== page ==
The Farmer’s Wife Major contributors to most operations

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By Becky Gillette    Photo by Rory Doyle

delta ag journal
Pictured bottom row: Lawanna Bowen, Hope Richard, Candy Davis, Diane Chenault, Ramona Rizzo and Connie Andrews. Ascending stairs: Robin McKnight, Christen Davis, Sha Aguzzi and Cindy Grittman

Ask Delta farm wives what they like the most about their role keeping ag operations running efficiently and by far the most common answer is going to involve family. Many grew up with farming. Farming is in their blood and an opportunity for a type of family togetherness rarely found today.

Many Delta farm wives often spend hours per day feeding the workers who are feeding the world.

“I love harvest season,” says Angie Zepponi, Greenville, who is married to Tim Zepponi. “I love the guys who work for my husband. It is like a big family. During planting and harvest season, the men are working from 7 a.m. to 10 p.m. So, to save them time, I get them lunches and dinner. I also have a business in Greenville, Lagniappe in Greenville. I’ll go to work, and then go deliver 7 to 10 lunches to workers spread out in two counties. It takes a good two hours. I go back to work, and then deliver dinner, which takes another two hours.”

Angie pays the bills, and runs the family. It is hard work.

“But I wouldn’t have it any other way,” she says. “It is a lifestyle that gets into your blood. It is hard to leave. The Delta is a special place.”

Vonda Burns, who is married to Del Burns and lives near Greenville, is the granddaughter, daughter, wife and mother of farmers and a farmer in her own right.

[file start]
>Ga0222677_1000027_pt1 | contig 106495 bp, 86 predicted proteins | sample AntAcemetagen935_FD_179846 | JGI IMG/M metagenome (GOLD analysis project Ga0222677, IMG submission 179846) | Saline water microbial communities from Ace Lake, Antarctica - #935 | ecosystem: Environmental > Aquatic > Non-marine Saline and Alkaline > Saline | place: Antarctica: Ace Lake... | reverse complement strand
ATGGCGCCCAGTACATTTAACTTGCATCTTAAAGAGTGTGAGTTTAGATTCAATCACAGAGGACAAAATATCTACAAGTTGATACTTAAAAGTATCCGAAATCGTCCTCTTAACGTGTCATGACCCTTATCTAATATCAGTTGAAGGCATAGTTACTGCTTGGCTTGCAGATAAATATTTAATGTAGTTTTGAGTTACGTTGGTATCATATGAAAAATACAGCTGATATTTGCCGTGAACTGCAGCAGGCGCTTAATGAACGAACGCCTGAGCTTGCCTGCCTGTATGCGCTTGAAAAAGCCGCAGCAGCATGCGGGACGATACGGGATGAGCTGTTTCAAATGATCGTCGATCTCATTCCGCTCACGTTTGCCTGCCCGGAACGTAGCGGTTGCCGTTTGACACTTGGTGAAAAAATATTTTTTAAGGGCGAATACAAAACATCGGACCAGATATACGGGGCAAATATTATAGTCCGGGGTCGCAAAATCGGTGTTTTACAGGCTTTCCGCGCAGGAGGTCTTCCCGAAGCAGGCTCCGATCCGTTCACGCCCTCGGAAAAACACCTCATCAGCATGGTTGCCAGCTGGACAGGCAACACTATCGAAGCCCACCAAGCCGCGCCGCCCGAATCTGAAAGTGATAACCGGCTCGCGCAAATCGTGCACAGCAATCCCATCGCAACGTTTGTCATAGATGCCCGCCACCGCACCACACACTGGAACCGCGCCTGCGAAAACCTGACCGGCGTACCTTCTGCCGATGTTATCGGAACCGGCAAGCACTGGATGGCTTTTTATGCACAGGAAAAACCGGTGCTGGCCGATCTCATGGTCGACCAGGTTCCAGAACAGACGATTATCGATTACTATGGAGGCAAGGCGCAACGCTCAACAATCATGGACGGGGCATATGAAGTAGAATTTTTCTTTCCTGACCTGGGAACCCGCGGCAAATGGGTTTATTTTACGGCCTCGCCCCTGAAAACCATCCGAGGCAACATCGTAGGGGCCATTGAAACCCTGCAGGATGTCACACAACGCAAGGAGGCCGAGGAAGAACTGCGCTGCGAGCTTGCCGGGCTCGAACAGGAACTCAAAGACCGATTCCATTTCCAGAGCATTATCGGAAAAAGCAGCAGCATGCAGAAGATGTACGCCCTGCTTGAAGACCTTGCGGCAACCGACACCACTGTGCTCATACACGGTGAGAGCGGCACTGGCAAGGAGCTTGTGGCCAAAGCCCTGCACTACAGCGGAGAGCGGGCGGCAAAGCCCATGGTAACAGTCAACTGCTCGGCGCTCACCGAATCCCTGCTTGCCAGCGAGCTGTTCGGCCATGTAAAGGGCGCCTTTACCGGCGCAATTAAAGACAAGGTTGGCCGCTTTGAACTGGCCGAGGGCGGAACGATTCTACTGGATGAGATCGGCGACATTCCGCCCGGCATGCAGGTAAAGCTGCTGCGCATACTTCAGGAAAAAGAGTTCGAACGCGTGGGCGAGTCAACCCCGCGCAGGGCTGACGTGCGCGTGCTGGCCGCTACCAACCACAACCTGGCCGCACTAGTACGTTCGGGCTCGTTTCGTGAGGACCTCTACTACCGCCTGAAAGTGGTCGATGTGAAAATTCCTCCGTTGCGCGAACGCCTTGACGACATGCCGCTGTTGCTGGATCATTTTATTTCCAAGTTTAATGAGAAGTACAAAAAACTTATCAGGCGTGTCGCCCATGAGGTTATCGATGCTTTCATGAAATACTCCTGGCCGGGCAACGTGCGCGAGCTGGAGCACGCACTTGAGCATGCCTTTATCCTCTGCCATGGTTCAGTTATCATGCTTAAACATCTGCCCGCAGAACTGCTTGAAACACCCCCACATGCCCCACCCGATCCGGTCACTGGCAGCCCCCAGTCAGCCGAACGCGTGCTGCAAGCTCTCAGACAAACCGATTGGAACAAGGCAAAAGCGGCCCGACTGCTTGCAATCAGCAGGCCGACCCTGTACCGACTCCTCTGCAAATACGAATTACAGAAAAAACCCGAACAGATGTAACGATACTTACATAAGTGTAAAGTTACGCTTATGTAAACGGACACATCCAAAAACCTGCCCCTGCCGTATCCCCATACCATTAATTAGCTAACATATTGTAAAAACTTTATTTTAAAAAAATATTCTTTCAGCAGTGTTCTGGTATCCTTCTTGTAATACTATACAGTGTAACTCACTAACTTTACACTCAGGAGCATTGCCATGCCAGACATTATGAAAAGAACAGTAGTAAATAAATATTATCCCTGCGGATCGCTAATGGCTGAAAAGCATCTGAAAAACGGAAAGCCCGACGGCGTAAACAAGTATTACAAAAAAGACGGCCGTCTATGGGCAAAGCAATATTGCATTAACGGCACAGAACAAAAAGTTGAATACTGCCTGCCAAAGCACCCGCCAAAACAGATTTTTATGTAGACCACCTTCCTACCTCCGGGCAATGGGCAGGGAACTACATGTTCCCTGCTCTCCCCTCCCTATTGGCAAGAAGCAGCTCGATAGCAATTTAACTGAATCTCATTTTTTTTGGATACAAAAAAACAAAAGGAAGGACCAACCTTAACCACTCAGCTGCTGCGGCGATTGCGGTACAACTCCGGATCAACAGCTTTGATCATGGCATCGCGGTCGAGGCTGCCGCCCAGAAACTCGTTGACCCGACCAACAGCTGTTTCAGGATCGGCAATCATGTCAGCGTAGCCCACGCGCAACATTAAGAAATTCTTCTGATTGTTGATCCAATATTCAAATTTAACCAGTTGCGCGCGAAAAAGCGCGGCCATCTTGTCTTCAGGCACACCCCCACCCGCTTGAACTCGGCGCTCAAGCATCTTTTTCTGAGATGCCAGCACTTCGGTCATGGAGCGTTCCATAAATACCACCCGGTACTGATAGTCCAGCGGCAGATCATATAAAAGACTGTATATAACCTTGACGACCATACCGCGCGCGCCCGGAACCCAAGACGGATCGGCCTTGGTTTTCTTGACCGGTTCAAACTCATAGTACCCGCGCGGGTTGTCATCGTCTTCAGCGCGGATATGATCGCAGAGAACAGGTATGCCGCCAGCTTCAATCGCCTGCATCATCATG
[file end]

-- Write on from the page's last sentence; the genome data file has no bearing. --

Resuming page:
“I have been a farmer legally since I was nine years old,” Vonda says. “Since Del and I married, we have moved several times when we found better ground, but have always tried to stay on the farm instead of living in town so our children would grow up on the farm. We thought it was important.”

Like many farms wives, Vonda takes care of most of office work. Between that and raising kids and animals, she’s never been bored.

Katelyn Bailey, whose husband Britt grows sweet potatoes in Calhoun and Tallahatchie counties, helps her mother-in-law with paperwork.

“We have Mexican workers who come and put sweet potato plants in the ground,” Katelyn says. “It is a lot different from cotton, corn and soybeans, and takes a lot of manpower. You have to keep up with the hours they work. I assist my husband carrying meals, or picking up a part. Whatever he needs done, I’m there to serve him and serve the workers. My husband really does appreciate me, his mother and his sister, and the impact we make on the farm.”

What is the most fun part of the job? Katelyn loves taking her husband meals just so she can spend some time with him.

“Also, the thrill of watching something grow and produce–God’s beauty in creating food–is amazing,” Katelyn says.

For Cherrie Lynn Britt of Indianola, who is married to Boyer Britt, III, a highlight for her is getting to see her family so often.